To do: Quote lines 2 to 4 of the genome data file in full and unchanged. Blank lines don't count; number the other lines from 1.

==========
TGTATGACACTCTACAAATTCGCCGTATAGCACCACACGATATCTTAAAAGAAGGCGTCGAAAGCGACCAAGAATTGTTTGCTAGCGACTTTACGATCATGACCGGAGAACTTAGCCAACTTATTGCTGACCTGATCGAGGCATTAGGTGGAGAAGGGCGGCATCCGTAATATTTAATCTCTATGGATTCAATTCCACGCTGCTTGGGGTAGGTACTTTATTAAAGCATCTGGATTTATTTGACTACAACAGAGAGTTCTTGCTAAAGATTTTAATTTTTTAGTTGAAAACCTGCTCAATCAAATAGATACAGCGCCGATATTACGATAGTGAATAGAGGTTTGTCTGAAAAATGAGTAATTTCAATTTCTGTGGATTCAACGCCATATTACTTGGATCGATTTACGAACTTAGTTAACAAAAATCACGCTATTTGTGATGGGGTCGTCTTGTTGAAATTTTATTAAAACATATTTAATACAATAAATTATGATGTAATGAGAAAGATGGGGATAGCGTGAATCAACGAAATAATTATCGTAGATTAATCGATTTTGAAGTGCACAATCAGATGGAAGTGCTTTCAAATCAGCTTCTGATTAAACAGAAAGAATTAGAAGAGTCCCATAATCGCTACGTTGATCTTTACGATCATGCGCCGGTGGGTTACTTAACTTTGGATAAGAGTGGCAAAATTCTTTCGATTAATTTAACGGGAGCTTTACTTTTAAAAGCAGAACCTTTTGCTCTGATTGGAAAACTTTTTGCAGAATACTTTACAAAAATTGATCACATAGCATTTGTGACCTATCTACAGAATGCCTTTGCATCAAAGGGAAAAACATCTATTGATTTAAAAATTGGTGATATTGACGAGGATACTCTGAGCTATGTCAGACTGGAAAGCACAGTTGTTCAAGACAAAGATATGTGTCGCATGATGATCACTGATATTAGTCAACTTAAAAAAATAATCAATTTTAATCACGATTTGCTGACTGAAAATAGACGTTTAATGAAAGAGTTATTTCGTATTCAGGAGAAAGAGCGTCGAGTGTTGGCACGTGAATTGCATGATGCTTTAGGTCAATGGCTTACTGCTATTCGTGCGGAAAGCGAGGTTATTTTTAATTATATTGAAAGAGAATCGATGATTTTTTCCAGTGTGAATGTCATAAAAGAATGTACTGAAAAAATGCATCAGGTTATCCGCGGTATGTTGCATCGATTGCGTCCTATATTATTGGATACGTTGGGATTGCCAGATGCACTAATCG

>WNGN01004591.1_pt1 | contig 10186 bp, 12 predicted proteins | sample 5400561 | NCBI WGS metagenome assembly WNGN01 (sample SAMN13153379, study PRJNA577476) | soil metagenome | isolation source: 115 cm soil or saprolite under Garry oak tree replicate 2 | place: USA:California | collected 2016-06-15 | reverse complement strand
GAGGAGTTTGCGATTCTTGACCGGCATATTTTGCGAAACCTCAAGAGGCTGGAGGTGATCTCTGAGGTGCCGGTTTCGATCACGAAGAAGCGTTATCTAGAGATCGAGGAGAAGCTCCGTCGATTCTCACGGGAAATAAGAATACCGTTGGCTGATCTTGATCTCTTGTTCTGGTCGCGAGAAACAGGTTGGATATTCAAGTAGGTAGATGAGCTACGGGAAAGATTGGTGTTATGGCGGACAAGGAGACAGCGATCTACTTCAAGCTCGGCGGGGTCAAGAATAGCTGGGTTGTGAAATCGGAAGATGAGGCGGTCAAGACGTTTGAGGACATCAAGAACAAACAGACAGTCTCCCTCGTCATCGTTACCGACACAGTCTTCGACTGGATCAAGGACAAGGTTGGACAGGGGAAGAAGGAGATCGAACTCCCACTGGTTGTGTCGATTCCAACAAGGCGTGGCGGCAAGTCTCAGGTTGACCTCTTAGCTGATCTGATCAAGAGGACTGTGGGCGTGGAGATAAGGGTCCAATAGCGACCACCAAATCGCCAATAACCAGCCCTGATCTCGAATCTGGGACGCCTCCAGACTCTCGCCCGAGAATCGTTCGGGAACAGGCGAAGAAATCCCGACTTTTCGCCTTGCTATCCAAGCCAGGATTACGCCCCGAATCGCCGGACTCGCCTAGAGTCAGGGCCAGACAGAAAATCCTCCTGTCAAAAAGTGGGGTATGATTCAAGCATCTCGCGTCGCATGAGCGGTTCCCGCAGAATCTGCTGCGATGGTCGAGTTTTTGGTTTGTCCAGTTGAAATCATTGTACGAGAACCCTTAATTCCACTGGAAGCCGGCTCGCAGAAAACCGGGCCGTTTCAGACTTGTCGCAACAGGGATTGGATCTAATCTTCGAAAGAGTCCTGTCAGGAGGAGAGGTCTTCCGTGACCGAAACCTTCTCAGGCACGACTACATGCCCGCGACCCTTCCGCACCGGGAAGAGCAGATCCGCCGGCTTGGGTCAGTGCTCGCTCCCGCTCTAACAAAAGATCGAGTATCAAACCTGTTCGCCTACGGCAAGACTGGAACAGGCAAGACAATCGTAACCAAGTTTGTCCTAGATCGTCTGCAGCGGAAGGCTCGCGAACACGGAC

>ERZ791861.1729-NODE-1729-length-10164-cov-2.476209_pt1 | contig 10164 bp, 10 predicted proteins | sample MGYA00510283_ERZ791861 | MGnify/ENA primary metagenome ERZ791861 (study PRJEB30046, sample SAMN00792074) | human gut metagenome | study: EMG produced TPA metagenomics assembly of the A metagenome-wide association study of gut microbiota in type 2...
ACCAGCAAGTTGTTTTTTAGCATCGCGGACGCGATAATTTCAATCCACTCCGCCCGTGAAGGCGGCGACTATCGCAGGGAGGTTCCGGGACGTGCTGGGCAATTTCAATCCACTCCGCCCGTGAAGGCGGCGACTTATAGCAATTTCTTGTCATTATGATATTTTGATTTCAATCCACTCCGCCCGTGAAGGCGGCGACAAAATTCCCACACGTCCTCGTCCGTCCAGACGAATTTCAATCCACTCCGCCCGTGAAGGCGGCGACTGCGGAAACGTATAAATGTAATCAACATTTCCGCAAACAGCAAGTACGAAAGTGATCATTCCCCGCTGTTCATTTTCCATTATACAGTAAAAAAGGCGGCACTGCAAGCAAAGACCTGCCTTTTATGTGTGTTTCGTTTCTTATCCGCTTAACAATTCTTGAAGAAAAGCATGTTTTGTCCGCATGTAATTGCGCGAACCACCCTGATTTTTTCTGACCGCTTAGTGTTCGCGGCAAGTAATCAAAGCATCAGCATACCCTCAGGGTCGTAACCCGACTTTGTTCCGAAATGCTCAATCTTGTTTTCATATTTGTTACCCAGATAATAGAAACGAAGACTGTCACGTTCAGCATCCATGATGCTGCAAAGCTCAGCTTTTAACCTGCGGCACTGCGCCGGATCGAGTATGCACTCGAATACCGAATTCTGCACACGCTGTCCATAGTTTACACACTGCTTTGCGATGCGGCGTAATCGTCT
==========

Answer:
>WNGN01004591.1_pt1 | contig 10186 bp, 12 predicted proteins | sample 5400561 | NCBI WGS metagenome assembly WNGN01 (sample SAMN13153379, study PRJNA577476) | soil metagenome | isolation source: 115 cm soil or saprolite under Garry oak tree replicate 2 | place: USA:California | collected 2016-06-15 | reverse complement strand
GAGGAGTTTGCGATTCTTGACCGGCATATTTTGCGAAACCTCAAGAGGCTGGAGGTGATCTCTGAGGTGCCGGTTTCGATCACGAAGAAGCGTTATCTAGAGATCGAGGAGAAGCTCCGTCGATTCTCACGGGAAATAAGAATACCGTTGGCTGATCTTGATCTCTTGTTCTGGTCGCGAGAAACAGGTTGGATATTCAAGTAGGTAGATGAGCTACGGGAAAGATTGGTGTTATGGCGGACAAGGAGACAGCGATCTACTTCAAGCTCGGCGGGGTCAAGAATAGCTGGGTTGTGAAATCGGAAGATGAGGCGGTCAAGACGTTTGAGGACATCAAGAACAAACAGACAGTCTCCCTCGTCATCGTTACCGACACAGTCTTCGACTGGATCAAGGACAAGGTTGGACAGGGGAAGAAGGAGATCGAACTCCCACTGGTTGTGTCGATTCCAACAAGGCGTGGCGGCAAGTCTCAGGTTGACCTCTTAGCTGATCTGATCAAGAGGACTGTGGGCGTGGAGATAAGGGTCCAATAGCGACCACCAAATCGCCAATAACCAGCCCTGATCTCGAATCTGGGACGCCTCCAGACTCTCGCCCGAGAATCGTTCGGGAACAGGCGAAGAAATCCCGACTTTTCGCCTTGCTATCCAAGCCAGGATTACGCCCCGAATCGCCGGACTCGCCTAGAGTCAGGGCCAGACAGAAAATCCTCCTGTCAAAAAGTGGGGTATGATTCAAGCATCTCGCGTCGCATGAGCGGTTCCCGCAGAATCTGCTGCGATGGTCGAGTTTTTGGTTTGTCCAGTTGAAATCATTGTACGAGAACCCTTAATTCCACTGGAAGCCGGCTCGCAGAAAACCGGGCCGTTTCAGACTTGTCGCAACAGGGATTGGATCTAATCTTCGAAAGAGTCCTGTCAGGAGGAGAGGTCTTCCGTGACCGAAACCTTCTCAGGCACGACTACATGCCCGCGACCCTTCCGCACCGGGAAGAGCAGATCCGCCGGCTTGGGTCAGTGCTCGCTCCCGCTCTAACAAAAGATCGAGTATCAAACCTGTTCGCCTACGGCAAGACTGGAACAGGCAAGACAATCGTAACCAAGTTTGTCCTAGATCGTCTGCAGCGGAAGGCTCGCGAACACGGAC

>ERZ791861.1729-NODE-1729-length-10164-cov-2.476209_pt1 | contig 10164 bp, 10 predicted proteins | sample MGYA00510283_ERZ791861 | MGnify/ENA primary metagenome ERZ791861 (study PRJEB30046, sample SAMN00792074) | human gut metagenome | study: EMG produced TPA metagenomics assembly of the A metagenome-wide association study of gut microbiota in type 2...